Comics need not be laughing matter

The comic strip format has long been associated with fun and entertainment.

If a serious topic is communicated via this format, the assumption generally is that it is meant for younger audiences, or it is toning down the seriousness of the content. Take, for instance, the video equivalent of comic books – animation. The Tom & Jerry animated series has always been full of graphic violence, but it passed our threshold for watching it because it was animated. Simpsons’ Itchy & Scratchy Show lampooned this dichotomy spectacularly.

Closer home, in India, in the bilingual film AaLavandhaan/Abhay, Kamal Hassan, the film’s director, chooses to depict brutal, graphic violence (of him killing Manisha Koirala) in an animated sequence, interspersed between real footage!

But the format, even using illustrated visuals, could be a fantastic tool to communicate any topic serious even for adults (and not just children, in an attempt to dumb down the content). Even if the animation/sketched imagery in the boxes exaggerate (unlike a photo that shows what, is, as-is) reality, the format could still be taken absolutely seriously, without thinking of it as a trivialized/toned-down version.

I had earlier written about my effort in using comic book format to convey a really topic – Infosys Prize, while at Edelman. With that effort, we tried conveying the very serious reasons behind why someone won the prestigious Infosys Prize – the stories and plots were dead serious. But we made it simple and interesting enough for any kind of audience.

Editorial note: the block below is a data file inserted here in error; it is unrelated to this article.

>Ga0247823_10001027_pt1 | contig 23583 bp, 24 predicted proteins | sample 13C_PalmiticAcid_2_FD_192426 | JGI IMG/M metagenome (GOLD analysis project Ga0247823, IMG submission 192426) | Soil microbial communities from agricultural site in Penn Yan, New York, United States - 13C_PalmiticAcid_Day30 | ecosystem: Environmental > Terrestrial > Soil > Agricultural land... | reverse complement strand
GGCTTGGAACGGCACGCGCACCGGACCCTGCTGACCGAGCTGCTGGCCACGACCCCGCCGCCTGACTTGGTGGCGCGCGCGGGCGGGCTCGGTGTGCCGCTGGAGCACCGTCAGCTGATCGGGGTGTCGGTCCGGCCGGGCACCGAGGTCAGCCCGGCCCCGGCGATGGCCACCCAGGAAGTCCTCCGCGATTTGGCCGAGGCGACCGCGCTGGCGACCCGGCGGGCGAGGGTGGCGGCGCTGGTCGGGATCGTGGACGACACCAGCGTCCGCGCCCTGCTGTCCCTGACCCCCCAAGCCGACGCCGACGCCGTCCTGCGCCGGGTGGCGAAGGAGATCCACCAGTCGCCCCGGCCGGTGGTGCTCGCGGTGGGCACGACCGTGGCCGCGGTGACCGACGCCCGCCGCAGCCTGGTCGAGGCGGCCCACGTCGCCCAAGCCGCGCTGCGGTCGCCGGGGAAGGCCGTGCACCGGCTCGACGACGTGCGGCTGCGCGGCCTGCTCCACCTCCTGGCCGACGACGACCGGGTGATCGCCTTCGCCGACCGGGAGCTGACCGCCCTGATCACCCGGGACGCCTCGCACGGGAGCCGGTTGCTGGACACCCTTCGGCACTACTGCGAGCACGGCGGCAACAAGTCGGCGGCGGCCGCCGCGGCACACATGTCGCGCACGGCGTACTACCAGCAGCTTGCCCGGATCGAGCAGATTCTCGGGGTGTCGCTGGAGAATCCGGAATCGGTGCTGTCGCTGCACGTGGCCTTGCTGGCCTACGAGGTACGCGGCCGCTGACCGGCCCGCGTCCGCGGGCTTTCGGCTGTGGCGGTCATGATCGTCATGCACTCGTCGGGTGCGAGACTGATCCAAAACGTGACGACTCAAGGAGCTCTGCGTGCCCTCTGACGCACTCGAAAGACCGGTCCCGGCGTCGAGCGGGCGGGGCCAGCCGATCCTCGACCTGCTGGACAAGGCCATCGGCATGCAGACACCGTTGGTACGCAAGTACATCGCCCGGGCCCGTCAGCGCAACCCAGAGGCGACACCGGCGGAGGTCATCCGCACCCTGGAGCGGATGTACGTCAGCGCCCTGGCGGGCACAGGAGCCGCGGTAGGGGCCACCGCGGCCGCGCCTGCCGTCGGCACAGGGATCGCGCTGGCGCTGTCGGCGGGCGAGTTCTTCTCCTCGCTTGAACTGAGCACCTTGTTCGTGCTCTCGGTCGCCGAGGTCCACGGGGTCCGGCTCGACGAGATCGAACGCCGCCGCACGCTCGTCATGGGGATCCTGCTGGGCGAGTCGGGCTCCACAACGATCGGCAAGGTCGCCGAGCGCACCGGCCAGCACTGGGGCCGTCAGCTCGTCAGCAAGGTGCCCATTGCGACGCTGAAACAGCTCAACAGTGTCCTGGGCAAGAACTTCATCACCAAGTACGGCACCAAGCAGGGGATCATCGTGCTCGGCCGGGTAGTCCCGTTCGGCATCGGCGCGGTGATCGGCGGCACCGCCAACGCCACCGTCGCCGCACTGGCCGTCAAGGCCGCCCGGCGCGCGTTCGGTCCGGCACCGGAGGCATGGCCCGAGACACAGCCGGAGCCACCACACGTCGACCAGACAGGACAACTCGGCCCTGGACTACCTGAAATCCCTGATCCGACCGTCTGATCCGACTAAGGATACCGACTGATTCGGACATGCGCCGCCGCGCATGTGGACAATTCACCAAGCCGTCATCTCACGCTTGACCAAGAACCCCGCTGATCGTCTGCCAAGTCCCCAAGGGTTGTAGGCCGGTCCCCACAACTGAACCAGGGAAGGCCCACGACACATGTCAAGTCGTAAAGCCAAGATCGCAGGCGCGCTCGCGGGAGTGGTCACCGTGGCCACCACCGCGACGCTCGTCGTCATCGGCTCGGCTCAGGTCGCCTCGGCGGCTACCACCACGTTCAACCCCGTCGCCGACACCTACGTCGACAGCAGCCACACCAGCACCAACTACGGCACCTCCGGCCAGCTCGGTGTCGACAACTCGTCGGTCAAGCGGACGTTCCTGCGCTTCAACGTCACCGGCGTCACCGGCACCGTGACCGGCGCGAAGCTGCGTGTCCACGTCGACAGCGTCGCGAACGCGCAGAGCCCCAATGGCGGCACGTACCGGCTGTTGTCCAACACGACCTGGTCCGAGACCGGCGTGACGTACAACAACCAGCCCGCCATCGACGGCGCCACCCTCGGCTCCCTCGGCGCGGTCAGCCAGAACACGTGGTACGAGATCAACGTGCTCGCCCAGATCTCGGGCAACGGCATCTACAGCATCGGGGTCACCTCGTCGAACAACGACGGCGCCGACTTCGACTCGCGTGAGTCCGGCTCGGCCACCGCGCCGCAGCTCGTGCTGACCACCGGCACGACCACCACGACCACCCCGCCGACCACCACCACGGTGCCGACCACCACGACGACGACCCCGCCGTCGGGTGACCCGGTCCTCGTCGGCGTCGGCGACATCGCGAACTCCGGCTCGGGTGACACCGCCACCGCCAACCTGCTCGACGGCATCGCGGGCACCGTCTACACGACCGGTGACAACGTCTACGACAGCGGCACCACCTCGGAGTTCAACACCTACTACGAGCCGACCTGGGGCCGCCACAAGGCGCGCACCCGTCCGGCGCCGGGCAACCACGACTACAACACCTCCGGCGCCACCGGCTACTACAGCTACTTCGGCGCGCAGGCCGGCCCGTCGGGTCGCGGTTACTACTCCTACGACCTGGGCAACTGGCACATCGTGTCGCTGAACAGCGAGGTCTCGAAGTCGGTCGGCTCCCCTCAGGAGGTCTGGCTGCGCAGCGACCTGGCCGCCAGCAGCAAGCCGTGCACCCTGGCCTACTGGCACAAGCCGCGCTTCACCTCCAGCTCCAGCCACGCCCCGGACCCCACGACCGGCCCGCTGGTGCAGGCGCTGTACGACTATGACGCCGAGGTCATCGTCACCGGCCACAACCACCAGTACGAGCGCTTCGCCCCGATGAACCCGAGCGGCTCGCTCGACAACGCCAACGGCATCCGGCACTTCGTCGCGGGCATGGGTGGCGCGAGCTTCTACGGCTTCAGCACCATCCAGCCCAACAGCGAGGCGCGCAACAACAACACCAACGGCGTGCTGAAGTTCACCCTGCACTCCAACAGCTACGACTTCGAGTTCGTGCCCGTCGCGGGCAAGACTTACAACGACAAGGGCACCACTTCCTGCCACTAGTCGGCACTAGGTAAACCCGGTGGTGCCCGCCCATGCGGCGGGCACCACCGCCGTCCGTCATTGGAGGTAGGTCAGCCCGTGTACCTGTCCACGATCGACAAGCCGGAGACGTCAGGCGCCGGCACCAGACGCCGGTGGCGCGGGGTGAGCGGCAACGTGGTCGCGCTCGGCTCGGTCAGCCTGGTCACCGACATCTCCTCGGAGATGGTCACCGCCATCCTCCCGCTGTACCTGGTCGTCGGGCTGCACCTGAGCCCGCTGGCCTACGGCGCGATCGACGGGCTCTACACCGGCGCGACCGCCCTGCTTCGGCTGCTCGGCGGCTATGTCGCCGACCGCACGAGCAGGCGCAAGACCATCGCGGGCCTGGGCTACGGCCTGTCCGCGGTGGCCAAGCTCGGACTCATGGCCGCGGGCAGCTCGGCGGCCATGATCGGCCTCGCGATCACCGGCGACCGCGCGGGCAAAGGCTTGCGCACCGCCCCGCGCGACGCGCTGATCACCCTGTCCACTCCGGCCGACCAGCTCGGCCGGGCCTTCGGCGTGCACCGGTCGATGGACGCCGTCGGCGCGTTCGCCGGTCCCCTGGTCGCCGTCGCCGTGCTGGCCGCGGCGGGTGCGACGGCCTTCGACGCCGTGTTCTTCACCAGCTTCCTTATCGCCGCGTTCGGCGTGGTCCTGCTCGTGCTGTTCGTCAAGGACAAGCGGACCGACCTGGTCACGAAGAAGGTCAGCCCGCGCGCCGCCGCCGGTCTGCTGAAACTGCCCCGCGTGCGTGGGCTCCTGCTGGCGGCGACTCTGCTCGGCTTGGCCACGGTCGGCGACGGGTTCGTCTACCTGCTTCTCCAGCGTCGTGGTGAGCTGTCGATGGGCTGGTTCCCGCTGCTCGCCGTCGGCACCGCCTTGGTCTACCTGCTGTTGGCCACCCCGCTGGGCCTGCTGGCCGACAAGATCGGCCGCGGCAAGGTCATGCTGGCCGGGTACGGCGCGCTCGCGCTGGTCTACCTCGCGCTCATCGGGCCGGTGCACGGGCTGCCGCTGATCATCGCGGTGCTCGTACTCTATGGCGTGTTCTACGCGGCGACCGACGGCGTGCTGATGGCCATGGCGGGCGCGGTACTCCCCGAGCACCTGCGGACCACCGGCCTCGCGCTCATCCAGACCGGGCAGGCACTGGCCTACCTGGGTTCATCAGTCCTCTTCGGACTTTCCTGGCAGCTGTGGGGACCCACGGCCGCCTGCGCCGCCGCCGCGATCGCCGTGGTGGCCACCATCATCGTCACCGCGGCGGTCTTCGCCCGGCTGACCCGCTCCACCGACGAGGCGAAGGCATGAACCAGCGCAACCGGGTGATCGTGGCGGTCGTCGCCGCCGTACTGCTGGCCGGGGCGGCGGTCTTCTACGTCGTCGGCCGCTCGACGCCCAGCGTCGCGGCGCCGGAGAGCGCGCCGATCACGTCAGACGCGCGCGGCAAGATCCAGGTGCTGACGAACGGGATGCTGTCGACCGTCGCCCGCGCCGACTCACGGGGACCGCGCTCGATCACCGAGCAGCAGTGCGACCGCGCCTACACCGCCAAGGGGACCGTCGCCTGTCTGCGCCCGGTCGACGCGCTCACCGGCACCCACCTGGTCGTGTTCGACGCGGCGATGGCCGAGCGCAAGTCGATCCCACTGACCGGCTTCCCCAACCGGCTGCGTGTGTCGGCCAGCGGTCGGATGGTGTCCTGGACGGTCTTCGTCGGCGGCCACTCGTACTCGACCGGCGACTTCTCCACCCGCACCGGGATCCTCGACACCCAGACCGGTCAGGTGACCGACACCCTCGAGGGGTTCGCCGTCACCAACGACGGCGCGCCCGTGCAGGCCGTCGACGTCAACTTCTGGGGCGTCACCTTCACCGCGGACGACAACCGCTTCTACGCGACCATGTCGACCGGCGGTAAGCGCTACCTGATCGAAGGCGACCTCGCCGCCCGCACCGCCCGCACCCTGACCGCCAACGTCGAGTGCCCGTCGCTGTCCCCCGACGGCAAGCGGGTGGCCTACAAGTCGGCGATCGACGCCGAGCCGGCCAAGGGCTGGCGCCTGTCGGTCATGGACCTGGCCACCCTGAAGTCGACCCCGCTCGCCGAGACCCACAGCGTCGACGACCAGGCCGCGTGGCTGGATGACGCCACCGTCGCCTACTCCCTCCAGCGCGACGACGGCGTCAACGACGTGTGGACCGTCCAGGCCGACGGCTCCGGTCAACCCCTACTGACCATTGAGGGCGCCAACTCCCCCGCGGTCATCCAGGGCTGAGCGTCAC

See: Simply put (July 13, 2018)

I came across a few comic book narratives in mainstream print media, to communicate serious, non-fun messages.

The first is an advertisement, in the April 27th issue of India Today, by LIC! It’s a 2-page spread that acts as a product communication for LIC’s online services and some of their products. The entire message is conveyed in the form of a comic strip, and a conversation between family members. If the same messages were to be written in the form of paragraphs, I doubt if I would have even read it, leave alone noticing it.

What LIC seems to have done is to literally script it out in the form of a TV ad and instead of shooting it with actors, used the comic strip format to convey the same information.

What they are talking, in the family, is hardly fun or entertainment, but perfectly serious insurance-related content that is delivered in an easily accessible manner.

The second one is a series from the Economic Times.

I have seen this series around food on Saturdays by the Times’ resident illustrator, Anirban Bora. This is not a full-fledged comic as we know it – more of a quasi-comic where the script is more important and the illustrations are minimal in comparison. Yet, in a full page of text, this panel draws attention instantly because of the illustration-led story-telling. And this too tells a really interesting news-like story.

The last one is the most surprising, and the most impressive! I found this in the September-October issue of MIT Technology Review.

The format is full-fledged comic strip style. But what it conveys is a very newsy article that would have otherwise be conveyed through a combination of reporting and interviews! But look at how the same content has been transformed!

As I said, this format has immense potential, even beyond quality of sketching/illustration. The magic is in the script and how a story is broken down between the many boxes of a comic. And the format is no fun, laughing matter at all, but a legitimately engaging narrative style to tell interesting, absorbing stories.



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